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Robert Hunter Registered Investment Advisor is now
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Current Market Insights and Investment Advice

I issue periodic letters with market insights, analysis of stock groups, credit markets and current market conditions. You may want to bookmark this page so you can come back and check for the latest updates.


2011 Market Outlook

The average estimate of the large bank/brokerage firms for the end of 2011 S&P 500 value is 1224, very close to where we are today at 1242, essentially predicting a flat market in 2011.

The interesting thing about this prediction is that, at the start of 2010 the consensus year-end price target was 1,225 for the S&P 500, which is just 20 points below where the index is currently trading. So, maybe there is some prognosticating value in this average prognostication? (On 12/31/09 the S&P closed at 1115.)

I don’t know where the S&P or the other indices will end next year, but I think the expectation of a flat market provides a good start for a sensible, yet flexible, strategy for next year. If we expect a flat market then we need to get return from somewhere.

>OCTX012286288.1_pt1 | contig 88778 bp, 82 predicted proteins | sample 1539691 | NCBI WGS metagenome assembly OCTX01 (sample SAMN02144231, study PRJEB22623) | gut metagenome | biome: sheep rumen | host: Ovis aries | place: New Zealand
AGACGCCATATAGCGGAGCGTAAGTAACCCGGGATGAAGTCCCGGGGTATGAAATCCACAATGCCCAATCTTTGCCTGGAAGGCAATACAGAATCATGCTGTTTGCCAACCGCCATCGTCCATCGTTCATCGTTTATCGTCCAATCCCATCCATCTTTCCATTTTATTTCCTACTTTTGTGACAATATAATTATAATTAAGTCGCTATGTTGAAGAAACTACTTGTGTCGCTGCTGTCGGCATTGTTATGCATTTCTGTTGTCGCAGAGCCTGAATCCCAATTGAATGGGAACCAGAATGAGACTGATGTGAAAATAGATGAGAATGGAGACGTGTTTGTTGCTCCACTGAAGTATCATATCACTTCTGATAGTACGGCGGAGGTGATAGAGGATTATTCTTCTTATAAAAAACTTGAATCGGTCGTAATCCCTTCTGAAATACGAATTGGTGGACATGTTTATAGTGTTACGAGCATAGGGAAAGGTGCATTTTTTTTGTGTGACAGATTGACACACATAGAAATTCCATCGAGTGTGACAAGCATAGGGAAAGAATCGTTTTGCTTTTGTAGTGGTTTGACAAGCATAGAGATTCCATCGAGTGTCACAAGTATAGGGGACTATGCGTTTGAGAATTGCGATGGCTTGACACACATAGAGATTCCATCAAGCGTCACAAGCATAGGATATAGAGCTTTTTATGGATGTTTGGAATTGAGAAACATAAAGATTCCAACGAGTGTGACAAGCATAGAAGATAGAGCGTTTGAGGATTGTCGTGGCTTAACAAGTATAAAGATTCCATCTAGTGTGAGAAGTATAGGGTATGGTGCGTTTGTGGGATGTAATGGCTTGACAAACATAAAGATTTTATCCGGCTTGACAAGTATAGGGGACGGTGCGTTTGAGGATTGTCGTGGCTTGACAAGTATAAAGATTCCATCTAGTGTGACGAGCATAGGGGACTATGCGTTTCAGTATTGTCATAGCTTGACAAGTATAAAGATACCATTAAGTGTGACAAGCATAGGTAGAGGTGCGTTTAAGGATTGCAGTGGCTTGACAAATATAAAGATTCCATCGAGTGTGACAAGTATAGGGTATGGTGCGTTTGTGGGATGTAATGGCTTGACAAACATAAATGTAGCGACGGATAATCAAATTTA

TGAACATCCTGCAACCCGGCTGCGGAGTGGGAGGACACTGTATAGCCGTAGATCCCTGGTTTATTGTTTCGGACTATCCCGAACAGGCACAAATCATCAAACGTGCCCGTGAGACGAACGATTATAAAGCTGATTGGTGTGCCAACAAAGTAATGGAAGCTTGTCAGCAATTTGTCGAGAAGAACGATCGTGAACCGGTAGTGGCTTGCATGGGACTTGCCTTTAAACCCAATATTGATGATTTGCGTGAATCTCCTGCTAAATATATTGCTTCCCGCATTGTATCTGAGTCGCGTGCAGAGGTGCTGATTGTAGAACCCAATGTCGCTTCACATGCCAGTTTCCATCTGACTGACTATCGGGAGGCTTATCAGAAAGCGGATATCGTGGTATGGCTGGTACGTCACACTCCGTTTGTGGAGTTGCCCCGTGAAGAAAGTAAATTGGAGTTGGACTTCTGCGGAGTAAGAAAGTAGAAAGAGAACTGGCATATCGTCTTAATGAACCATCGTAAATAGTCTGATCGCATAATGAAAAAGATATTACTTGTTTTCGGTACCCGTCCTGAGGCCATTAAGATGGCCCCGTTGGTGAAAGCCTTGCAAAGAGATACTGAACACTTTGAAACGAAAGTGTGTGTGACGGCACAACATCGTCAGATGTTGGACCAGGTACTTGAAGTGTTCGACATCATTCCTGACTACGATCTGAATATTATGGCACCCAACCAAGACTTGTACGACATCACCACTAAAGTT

That somewhere starts with income. We get income from dividends or fixed income (money market and bonds of varying maturities.) With all the money that continues to be pumped into the system we have to be concerned about inflation and lower bond prices. So, for next year, I continue to prefer stocks with high and rising dividends as the foundation of an investment portfolio.

Mature companies that pay a solid dividend and tend to raise it, at least a little, every year are attractive for several reasons:

  • Generally, a substantial and rising dividend is an indication that management is working for shareholders, not just themselves.
  • Statistically, as a group, mature, dividend paying company stocks are less volatile than non-dividend paying stocks.
  • With interest rates so low, 2%+ dividends are generally attractive.
  • It really is terrific, after just a few years holding a stock with a rising dividend (bonds don’t do this,) how much your yield has improved on your original investment.
  • It’s also comforting to see the cash flowing into your account each quarter.


Next up: 2011 Stock Market Part II: What May Continue to be Hot and What May Become Hot.

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